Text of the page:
Accuracy of clinicians in predicting site and type of lesion as well as outcome in horses with colic

Anthony T. Blikslager From the Department of Food Animal and Equine Medicine, College of Veterinary Medicine, North Carolina State University, 4700 Hillsborough St, Raleigh, NC 27606.

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Malcolm C. Roberts From the Department of Food Animal and Equine Medicine, College of Veterinary Medicine, North Carolina State University, 4700 Hillsborough St, Raleigh, NC 27606.

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 BVSc, PhD

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Objective—

To assess the ability of clinicians to predict the site and type of lesion as well as outcome in horses with colic.

Design—

Prospective case study.

Sample population—

139 horses admitted for evaluation of signs of colic.

Procedure—

Six interns and residents examined horses with colic and predicted the segment of intestine that was affected, the type of lesion, and whether the horse would survive to discharge. Accuracy of prediction of site and type of lesion and survival prediction was compared between the first and second halves of the year, using X2 analysis and 95% confidence intervals on sensitivity and specificity. X2 Analysis was used to assess accuracy between predicted site and type of lesion and intraoperative or necropsy findings and to assess accuracy between predicted survival and actual outcome.

Results—

Significant association existed between predicted segment of affected intestine or type of lesion and intraoperative findings (P < 0.05). There was a significant association between predicted survival and outcome (P < 0.001). Accuracy of survival prediction improved significantly (P = 0.002) during the year.

Clinical Implications—

Clinicians can accurately predict horses with colic that will survive surgery on the basis of clinical impressions. The ability to predict those horses that will survive improves with training.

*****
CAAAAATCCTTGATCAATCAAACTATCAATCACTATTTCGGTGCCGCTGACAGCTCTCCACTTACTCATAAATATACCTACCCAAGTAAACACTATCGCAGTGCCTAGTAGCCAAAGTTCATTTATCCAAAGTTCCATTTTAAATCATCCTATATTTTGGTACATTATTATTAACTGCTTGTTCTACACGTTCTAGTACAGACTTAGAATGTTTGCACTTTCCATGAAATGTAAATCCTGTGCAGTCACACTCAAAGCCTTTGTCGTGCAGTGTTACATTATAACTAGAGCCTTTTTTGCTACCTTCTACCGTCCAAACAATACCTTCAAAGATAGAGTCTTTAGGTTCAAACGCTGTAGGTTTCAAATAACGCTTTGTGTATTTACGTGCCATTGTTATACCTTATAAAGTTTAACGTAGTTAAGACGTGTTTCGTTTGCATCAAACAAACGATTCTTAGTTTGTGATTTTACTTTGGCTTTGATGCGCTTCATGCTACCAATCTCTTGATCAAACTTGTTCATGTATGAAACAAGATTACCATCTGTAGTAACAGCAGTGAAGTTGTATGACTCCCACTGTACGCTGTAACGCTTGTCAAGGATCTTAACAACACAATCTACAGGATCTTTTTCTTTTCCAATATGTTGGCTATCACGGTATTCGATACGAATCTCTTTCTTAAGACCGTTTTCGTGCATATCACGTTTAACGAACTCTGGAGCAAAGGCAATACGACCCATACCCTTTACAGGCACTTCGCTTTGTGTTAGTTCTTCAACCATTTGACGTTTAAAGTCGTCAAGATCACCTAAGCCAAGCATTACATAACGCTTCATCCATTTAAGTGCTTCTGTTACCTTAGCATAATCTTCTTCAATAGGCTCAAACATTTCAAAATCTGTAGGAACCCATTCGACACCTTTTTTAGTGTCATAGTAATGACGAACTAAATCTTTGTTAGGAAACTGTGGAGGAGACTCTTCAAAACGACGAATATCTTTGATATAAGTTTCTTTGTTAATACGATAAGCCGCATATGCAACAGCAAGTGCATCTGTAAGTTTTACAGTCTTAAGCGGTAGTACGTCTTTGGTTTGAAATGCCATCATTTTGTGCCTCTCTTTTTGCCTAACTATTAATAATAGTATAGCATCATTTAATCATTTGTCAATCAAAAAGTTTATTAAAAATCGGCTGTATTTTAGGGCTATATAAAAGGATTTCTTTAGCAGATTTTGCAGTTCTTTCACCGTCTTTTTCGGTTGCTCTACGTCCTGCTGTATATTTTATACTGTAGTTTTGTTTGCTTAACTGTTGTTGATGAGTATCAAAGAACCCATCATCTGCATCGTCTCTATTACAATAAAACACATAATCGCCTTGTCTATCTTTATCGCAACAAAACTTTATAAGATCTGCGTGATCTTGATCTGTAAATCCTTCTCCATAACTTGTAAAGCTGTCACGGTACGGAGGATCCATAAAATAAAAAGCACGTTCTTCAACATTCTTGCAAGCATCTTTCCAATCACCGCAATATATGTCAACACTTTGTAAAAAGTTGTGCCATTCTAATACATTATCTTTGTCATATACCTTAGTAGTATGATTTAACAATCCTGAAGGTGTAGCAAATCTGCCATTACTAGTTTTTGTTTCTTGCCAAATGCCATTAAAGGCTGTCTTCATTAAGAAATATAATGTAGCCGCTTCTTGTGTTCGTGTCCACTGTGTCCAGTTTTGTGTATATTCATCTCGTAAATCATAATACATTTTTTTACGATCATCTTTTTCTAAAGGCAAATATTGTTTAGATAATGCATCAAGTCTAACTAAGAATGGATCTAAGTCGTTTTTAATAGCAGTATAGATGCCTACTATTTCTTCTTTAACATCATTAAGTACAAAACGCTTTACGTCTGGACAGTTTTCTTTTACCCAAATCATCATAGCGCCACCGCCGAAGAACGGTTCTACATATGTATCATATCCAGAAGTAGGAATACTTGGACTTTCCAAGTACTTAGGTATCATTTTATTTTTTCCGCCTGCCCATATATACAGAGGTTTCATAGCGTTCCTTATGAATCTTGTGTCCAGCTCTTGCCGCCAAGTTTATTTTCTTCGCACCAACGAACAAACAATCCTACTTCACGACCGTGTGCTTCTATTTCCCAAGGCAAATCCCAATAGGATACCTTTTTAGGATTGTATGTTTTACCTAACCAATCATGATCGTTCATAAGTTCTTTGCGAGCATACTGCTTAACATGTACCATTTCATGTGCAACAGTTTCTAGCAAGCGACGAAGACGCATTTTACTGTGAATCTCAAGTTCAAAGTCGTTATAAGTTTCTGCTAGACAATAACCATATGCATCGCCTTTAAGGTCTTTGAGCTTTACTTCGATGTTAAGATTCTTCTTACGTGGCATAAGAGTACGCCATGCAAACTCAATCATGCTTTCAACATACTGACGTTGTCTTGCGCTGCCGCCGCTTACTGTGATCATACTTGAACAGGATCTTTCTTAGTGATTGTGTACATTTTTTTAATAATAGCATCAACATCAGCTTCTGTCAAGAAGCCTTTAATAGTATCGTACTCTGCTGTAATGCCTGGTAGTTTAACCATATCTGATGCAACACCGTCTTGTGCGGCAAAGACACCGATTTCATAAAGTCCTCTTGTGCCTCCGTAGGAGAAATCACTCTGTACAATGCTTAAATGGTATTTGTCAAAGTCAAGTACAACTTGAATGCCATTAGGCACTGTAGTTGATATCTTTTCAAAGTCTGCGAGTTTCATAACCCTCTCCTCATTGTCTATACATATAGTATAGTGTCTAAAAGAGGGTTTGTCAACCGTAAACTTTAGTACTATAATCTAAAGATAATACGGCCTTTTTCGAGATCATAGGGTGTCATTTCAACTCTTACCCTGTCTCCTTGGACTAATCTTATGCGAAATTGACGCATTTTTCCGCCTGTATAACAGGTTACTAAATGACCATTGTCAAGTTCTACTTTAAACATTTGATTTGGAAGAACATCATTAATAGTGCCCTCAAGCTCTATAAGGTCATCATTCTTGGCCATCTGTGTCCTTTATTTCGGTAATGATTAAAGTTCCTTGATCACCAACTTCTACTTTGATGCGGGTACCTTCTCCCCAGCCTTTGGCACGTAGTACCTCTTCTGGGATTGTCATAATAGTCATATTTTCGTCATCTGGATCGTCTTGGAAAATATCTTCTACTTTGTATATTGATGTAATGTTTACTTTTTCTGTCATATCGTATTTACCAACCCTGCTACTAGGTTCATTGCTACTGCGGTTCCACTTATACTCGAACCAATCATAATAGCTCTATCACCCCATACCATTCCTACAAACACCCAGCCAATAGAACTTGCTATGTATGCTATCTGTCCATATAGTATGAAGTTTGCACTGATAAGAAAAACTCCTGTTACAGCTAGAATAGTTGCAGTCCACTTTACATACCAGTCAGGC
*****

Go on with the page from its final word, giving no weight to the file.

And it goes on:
Objective—

To assess the ability of clinicians to predict the site and type of lesion as well as outcome in horses with colic.

Design—

Prospective case study.

Sample population—

139 horses admitted for evaluation of signs of colic.

Procedure—

Six interns and residents examined horses with colic and predicted the segment of intestine that was affected, the type of lesion, and whether the horse would survive to discharge. Accuracy of prediction of site and type of lesion and survival prediction was compared between the first and second halves of the year, using X2 analysis and 95% confidence intervals on sensitivity and specificity. X2 Analysis was used to assess accuracy between predicted site and type of lesion and intraoperative or necropsy findings and to assess accuracy between predicted survival and actual outcome.

Results—

Significant association existed between predicted segment of affected intestine or type of lesion and intraoperative findings (P < 0.05). There was a significant association between predicted survival and outcome (P < 0.001). Accuracy of survival prediction improved significantly (P = 0.002) during the year.

Clinical Implications—

Clinicians can accurately predict horses with colic that will survive surgery on the basis of clinical impressions. The ability to predict those horses that will survive improves with training.

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